According to the plaintiff, McDonnell also discovered that Koth held assets in accounts at the issuers of securities or their agents which also belonging to the Estate. In order to gain control of these securities, McDonnell and O'Meara instructed Bear Sterns to again perform the functions necessary to have them transferred into an ownership form which permitted Bear Stearns to receive them directly into the account of HE, and to deliver them to complete their sale in the account of IIE for its exclusive benefit. Plaintiff asserts that during the period from November 20, 1998 to June 30, 2000, securities belonging to the Estate were received into the account of IIE at Bear Stearns, and sold for proceeds of $2,000,909, all of which have been disbursed from the account, and none of which returned to the Estate.

  Plaintiff further asserts that from November 1998 until April 2000, McDonnell and O'Meara used the proceeds from the sale of the assets of the Estate in the IIE account to purchase and sale securities in that account. The account was then liquidated, and the resulting cash balance was wire transferred by Bear Stearns to an account at First National Bank of Naples, Florida. McDonnell and O'Meara also caused Bear Stearns to finance the purchase and sale of securities by extending credit to IIE secured by the assets in the account which were not yet sold, or securities purchased with proceeds of the sale of those assets. During the period from November 1998 through September 1999, an aggregate of approximately $13,348,049 in securities were purchased in approximately 275 transactions. O'Meara, as the agent of Bear Stearns for the IIE account received substantial compensation from the transactions.

  In September 1999, O'Meara's association with Bear Stearns terminated. That same month, O'Meara became associated with R.K. Grace & Company in their Miami, Florida office. In October 1999, McDonnell opened an account at R.K. Grace in his own name. O'Meara was the agent for R.K. Grace for McDonnell's account. On October 20, 1999, approximately $50,000 of assets of the Estate were received into McDonnell's personal account at R.K. Grace.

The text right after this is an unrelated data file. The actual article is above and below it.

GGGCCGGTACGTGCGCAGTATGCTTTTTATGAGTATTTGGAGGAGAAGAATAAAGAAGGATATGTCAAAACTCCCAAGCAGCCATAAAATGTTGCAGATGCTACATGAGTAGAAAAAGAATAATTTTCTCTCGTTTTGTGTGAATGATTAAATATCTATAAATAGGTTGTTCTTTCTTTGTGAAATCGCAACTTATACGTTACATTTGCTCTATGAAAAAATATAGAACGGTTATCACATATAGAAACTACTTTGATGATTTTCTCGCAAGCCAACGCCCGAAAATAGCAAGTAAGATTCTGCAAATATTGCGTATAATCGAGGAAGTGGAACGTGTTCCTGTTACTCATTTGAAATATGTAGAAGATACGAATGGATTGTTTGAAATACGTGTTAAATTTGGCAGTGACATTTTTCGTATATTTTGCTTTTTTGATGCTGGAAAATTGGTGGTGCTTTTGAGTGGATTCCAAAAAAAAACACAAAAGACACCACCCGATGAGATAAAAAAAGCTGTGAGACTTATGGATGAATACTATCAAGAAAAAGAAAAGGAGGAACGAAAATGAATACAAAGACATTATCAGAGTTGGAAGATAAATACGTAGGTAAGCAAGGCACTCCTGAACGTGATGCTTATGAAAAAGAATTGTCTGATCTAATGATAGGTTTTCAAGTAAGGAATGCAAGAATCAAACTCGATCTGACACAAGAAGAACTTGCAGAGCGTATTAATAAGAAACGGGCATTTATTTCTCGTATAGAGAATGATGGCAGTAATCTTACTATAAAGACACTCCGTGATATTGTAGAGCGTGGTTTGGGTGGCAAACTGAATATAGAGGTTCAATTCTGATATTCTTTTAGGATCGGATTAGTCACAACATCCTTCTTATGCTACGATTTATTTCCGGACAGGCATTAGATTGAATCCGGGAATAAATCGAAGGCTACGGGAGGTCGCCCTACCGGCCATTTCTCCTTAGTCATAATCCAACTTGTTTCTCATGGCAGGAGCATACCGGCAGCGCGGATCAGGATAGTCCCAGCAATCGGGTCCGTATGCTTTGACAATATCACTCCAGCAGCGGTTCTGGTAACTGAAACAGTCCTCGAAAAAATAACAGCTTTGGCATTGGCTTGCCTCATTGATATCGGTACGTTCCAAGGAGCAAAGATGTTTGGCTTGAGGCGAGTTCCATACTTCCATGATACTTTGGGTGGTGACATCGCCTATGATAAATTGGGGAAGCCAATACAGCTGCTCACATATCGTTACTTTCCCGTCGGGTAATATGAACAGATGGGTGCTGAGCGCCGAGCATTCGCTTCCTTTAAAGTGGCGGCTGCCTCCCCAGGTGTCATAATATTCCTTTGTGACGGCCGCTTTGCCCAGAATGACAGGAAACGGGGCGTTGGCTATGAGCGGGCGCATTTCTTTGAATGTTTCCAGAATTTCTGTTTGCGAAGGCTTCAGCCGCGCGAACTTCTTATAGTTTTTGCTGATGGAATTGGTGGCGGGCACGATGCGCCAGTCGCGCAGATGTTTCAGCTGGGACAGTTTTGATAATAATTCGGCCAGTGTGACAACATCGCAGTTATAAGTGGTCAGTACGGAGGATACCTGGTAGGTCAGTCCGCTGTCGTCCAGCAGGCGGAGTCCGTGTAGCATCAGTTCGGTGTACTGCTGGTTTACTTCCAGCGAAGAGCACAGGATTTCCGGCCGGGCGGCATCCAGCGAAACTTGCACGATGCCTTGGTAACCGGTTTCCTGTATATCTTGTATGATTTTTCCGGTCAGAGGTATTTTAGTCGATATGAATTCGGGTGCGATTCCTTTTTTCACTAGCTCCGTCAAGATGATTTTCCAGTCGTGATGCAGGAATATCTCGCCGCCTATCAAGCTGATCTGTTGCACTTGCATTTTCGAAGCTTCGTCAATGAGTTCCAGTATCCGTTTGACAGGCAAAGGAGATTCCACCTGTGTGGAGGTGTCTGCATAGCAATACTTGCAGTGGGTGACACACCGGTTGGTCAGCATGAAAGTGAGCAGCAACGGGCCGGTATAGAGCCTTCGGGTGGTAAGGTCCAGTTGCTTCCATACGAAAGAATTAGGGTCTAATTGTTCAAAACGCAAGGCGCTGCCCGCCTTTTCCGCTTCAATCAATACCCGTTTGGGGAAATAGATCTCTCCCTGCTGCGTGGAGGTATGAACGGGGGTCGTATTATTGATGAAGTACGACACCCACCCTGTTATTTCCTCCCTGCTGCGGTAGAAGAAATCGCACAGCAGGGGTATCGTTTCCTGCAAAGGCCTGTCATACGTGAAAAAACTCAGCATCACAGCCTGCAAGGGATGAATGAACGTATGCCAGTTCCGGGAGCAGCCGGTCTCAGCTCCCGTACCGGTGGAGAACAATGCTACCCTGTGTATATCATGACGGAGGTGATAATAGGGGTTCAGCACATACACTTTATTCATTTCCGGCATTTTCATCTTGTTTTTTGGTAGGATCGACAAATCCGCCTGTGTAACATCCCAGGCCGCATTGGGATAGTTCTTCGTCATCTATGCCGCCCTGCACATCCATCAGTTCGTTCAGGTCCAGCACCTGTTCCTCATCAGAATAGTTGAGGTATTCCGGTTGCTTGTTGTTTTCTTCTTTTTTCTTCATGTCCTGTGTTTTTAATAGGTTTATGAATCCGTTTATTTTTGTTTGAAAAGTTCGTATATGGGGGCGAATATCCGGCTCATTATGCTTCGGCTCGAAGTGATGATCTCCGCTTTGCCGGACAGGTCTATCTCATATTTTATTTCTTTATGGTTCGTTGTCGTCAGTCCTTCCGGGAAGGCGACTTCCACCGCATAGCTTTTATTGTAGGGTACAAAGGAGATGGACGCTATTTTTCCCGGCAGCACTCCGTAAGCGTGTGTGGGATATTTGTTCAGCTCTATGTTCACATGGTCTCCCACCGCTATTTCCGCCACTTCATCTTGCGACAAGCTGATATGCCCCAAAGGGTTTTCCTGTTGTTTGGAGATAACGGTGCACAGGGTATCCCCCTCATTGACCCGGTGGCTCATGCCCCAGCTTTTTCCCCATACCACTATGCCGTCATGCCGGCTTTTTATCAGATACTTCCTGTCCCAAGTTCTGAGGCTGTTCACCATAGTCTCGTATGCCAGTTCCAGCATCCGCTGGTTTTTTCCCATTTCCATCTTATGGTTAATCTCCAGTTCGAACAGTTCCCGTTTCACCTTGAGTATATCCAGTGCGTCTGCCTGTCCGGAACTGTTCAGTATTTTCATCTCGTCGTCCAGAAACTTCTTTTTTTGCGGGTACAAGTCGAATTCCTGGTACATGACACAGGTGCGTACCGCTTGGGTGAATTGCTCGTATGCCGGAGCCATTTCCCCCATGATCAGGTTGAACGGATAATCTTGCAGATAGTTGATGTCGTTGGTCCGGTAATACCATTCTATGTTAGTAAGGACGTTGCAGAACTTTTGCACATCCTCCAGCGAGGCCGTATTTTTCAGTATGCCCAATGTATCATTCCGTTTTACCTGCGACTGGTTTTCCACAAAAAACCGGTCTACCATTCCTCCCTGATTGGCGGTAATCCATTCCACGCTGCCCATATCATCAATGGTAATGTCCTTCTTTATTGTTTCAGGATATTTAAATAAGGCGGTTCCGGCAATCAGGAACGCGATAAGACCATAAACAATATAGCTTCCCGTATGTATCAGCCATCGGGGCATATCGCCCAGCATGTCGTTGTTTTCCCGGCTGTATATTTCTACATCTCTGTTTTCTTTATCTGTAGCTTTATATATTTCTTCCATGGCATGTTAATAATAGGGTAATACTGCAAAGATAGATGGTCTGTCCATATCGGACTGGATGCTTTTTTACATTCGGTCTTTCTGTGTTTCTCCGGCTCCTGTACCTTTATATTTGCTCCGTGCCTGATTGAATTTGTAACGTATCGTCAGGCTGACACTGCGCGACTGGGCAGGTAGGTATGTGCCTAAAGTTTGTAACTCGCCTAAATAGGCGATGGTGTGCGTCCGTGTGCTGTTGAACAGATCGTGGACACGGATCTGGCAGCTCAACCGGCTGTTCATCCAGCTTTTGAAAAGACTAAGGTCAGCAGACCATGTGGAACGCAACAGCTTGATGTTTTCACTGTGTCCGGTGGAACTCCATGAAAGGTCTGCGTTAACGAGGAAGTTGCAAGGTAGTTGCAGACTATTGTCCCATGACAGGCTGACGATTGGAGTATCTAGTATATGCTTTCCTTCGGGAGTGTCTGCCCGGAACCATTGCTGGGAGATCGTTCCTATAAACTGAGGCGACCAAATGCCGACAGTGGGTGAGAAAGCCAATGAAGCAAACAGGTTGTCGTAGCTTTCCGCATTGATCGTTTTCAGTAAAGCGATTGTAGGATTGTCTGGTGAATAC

According to the plaintiff, McDonnell concealed the existence of assets of the Estate and their subsequent theft by, among other things, filing one or more false inventories with the Probate Court, and falsifying tax returns for Koth in order to conceal the fact of the investment income received by Koth from his large securities portfolio. During the winter of 2002, however, information came to the attention of an attorney for an heir of the Estate that Koth had an investment portfolio at the time of his death which had not been reported by McDonnell. Thereafter, an investigation was conducted which disclosed the existence of the IIE account at Bear Stearns.

  On May 30, 2002, McDonnell was removed as administrator and replaced by Calvin Foss, an heir to the Estate. Around September, 30, 2002, Foss obtained the account statements for IIE from Bear Stearns, as well as documents concerning the opening of the account. Using the identification from the account statements of the securities received into the account of IIE at Bear Stearns, he sought to establish the ownership by Koth of the securities contributed to the account. On December 10, 2002, Foss filed a Citation for Recovery of Property from Arthur McDonnell, alleging that McDonnell had converted or embezzled assets from the Estate. Calvin Foss died on January 28, 2003, and was replaced by Kenneth Foss on April 4, 2003. Kenneth Foss filed an amended Citation for Recovery of Property from McDonnell. On May 23, 2003 a judgment order was entered against McDonnell in favor of Koth's estate in the amount of $3,476,709.26. The amount represented the dollar value of assets found by the Probate Court to have been unlawfully converted and embezzled from the estate by McDonnell, plus pre-judgment interest.

  Kenneth Foss brings the current suit alleging that the defendants' conduct with respect to the securities belonging to the estate violated the federal securities laws promulgated in the Securities Exchange Act of 1934. Foss also contends that Bear Stearns breeched their common law duty to supervise O'Meara in order to avoid the conversion and theft of the Estate's assets. Bear Stearns and O'Meara contend that Foss's federal securities law claim as well as his common law claim are time-barred. Alternatively, they ...

Buy This Entire Record For $7.95

Download the entire decision to receive the complete text, official citation,
docket number, dissents and concurrences, and footnotes for this case.

Learn more about what you receive with purchase of this case.